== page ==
U.S. Fertility Trends Relatively Stable; Children Born To Unmarried Couples On The Rise
While many fertility trends have remained stable in the U.S. over the last decade, there is one that is bucking this trend: the number of first births among unmarried couples who were living together.
According to a new report by the National Survey of Family Growth, that figure has risen from 12% of first births in 2002 to 22% between 2006 and 2010 among women ages 15-44.
However, as for the ages of first-time parents in America, not much has changed. The average age for a woman to give birth to her first child is 23, while for men the number was slightly higher at around age 25.
The report, based on fertility estimates of nearly 10,500 men and almost 13,000 women in the U.S. ages 15 to 44 over a four-year period, also found that one-half of women's first birth took place in their 20s, and two-thirds of first births were fathered by men who were also in their 20s.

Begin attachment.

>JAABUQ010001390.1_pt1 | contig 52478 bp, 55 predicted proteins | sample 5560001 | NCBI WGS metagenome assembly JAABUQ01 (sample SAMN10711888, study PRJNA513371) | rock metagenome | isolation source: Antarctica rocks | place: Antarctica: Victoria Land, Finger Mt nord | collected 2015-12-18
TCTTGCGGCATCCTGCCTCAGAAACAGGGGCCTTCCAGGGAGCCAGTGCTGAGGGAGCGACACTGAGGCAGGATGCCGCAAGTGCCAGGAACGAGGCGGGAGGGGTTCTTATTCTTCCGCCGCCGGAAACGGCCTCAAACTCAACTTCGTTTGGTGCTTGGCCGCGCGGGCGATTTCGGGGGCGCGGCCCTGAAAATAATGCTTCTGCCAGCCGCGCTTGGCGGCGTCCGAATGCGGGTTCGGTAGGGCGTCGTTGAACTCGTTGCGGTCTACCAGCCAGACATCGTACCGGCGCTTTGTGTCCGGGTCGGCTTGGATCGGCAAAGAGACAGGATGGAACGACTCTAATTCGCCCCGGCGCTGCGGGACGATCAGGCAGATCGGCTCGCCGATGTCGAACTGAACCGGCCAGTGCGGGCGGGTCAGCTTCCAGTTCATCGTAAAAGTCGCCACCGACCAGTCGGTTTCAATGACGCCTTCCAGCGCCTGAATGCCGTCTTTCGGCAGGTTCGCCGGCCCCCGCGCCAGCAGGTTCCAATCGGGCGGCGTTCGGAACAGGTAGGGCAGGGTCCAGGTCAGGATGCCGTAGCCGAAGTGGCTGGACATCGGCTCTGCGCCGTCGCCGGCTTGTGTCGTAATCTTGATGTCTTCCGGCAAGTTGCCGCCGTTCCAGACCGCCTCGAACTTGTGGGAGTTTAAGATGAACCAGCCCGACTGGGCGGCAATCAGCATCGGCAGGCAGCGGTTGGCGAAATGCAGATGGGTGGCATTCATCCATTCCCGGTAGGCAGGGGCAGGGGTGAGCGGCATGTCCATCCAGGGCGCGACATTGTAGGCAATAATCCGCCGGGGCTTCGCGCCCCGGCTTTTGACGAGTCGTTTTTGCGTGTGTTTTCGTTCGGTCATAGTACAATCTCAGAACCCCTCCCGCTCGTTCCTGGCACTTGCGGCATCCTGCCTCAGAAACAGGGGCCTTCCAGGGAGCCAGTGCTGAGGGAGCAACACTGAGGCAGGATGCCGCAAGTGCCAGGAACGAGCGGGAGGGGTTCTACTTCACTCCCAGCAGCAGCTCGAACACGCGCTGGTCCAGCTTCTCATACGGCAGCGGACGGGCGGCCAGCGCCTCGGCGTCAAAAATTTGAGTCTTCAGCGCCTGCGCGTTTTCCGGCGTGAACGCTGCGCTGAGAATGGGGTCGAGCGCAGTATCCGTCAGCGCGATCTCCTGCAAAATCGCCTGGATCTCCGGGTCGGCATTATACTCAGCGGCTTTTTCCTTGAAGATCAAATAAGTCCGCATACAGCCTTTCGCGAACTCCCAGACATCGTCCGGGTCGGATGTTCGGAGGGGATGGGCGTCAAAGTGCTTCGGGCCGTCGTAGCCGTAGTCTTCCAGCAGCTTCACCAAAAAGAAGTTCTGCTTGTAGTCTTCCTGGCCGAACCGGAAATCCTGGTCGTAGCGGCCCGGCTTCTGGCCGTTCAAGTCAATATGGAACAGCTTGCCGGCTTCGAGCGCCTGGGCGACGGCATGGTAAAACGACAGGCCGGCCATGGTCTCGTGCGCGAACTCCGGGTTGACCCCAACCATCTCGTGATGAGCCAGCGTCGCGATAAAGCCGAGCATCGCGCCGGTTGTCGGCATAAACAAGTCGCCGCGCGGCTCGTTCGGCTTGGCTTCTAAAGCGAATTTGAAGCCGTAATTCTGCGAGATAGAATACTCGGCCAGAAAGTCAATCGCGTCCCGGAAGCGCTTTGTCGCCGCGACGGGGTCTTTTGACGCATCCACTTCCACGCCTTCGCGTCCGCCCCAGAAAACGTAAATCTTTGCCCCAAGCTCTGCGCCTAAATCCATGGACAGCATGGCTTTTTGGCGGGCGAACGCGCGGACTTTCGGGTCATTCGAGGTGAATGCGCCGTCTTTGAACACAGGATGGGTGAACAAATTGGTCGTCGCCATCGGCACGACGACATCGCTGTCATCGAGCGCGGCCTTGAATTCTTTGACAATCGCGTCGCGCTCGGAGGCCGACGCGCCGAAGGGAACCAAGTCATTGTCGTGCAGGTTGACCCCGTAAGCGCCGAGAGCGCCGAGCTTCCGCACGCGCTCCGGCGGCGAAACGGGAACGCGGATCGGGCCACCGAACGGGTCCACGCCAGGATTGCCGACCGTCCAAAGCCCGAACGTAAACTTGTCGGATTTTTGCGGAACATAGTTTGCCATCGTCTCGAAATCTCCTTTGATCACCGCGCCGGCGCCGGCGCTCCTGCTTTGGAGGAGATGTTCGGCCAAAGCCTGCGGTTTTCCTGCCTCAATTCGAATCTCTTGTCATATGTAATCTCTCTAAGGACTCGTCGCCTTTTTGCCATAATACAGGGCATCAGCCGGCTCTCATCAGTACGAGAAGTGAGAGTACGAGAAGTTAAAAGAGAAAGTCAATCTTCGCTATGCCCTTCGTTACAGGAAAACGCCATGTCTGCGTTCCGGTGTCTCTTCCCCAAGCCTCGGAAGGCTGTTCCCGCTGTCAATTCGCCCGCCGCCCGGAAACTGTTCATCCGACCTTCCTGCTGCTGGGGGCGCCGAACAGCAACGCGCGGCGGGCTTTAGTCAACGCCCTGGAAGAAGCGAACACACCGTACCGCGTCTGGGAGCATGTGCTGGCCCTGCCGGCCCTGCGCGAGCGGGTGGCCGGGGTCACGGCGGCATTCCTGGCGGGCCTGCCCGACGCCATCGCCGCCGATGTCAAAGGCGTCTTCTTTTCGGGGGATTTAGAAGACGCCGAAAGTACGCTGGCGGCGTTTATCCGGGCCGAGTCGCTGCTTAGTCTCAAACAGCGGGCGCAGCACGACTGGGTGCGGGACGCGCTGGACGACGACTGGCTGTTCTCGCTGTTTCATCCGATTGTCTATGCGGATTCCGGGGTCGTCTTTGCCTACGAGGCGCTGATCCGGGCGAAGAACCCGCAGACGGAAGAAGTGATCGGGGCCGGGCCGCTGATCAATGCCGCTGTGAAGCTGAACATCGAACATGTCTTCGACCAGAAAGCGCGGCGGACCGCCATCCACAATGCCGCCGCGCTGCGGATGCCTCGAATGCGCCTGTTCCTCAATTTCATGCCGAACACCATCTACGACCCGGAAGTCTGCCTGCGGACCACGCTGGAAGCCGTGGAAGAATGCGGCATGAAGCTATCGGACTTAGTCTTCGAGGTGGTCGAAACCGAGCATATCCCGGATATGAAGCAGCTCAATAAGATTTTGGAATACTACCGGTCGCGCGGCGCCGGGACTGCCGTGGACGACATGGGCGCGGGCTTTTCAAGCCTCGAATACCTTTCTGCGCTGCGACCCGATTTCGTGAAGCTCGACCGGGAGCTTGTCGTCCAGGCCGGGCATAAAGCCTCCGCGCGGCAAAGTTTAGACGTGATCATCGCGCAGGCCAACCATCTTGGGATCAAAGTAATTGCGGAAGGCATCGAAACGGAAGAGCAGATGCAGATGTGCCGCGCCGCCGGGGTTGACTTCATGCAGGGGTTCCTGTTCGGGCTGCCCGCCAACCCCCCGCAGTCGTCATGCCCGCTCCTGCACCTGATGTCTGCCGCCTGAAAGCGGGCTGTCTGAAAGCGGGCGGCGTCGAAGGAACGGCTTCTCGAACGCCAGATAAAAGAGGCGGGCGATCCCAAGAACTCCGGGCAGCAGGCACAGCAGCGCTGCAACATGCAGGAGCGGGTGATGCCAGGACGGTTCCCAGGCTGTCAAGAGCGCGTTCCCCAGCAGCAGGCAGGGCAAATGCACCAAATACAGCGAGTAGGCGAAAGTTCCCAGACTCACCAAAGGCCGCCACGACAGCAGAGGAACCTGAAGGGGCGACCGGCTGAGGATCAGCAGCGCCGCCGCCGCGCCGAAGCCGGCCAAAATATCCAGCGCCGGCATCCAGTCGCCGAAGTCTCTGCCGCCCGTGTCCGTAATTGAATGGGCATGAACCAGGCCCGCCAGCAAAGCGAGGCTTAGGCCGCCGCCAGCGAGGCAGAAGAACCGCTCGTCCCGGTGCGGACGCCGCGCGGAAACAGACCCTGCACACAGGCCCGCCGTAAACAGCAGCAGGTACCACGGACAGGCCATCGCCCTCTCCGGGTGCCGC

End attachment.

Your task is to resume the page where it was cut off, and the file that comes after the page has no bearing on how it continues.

There were also differences among ethnic groups in terms of the timing of a firstborn child. According to researchers, by age 20, an estimated 32% of African American women and 30% of Hispanic women had given birth, while only 5% of Asian women and 14% of white women had done so.
Regardless of ethnicity, by age 40, 85% of women had typically given birth, and 76% of men had fathered a child. The study also found that by the time an American women reaches her early 40s, she typically has two kids.
While some women delayed childbearing until they were slightly older, others remained childless. The survey estimated that 43% of women ages 15-44 had no children either because they had decided not to, were unable to become pregnant, or were planning to have them later in life.
The researchers also found that women who were married and women who were college-educated were more likely to have a first birth at age 30 or older, compared with women who were not married or those with less education. And both men and women with lower levels of education were more likely to have more children and at earlier ages than those who attended college.
[image via Getty]